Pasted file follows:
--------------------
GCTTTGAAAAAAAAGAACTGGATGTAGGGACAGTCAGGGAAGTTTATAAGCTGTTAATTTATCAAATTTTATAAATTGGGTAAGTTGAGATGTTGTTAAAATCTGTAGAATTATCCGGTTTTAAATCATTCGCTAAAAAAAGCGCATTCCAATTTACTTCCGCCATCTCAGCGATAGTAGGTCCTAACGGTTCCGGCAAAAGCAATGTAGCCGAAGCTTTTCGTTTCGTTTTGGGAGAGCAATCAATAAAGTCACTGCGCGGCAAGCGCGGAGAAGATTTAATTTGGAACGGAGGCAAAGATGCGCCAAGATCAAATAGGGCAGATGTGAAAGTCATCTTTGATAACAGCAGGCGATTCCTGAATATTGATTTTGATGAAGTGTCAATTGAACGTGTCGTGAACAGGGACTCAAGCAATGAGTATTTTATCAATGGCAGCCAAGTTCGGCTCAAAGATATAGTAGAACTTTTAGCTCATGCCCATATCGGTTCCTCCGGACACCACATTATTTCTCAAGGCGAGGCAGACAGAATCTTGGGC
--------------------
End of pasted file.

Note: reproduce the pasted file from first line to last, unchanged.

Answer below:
GCTTTGAAAAAAAAGAACTGGATGTAGGGACAGTCAGGGAAGTTTATAAGCTGTTAATTTATCAAATTTTATAAATTGGGTAAGTTGAGATGTTGTTAAAATCTGTAGAATTATCCGGTTTTAAATCATTCGCTAAAAAAAGCGCATTCCAATTTACTTCCGCCATCTCAGCGATAGTAGGTCCTAACGGTTCCGGCAAAAGCAATGTAGCCGAAGCTTTTCGTTTCGTTTTGGGAGAGCAATCAATAAAGTCACTGCGCGGCAAGCGCGGAGAAGATTTAATTTGGAACGGAGGCAAAGATGCGCCAAGATCAAATAGGGCAGATGTGAAAGTCATCTTTGATAACAGCAGGCGATTCCTGAATATTGATTTTGATGAAGTGTCAATTGAACGTGTCGTGAACAGGGACTCAAGCAATGAGTATTTTATCAATGGCAGCCAAGTTCGGCTCAAAGATATAGTAGAACTTTTAGCTCATGCCCATATCGGTTCCTCCGGACACCACATTATTTCTCAAGGCGAGGCAGACAGAATCTTGGGC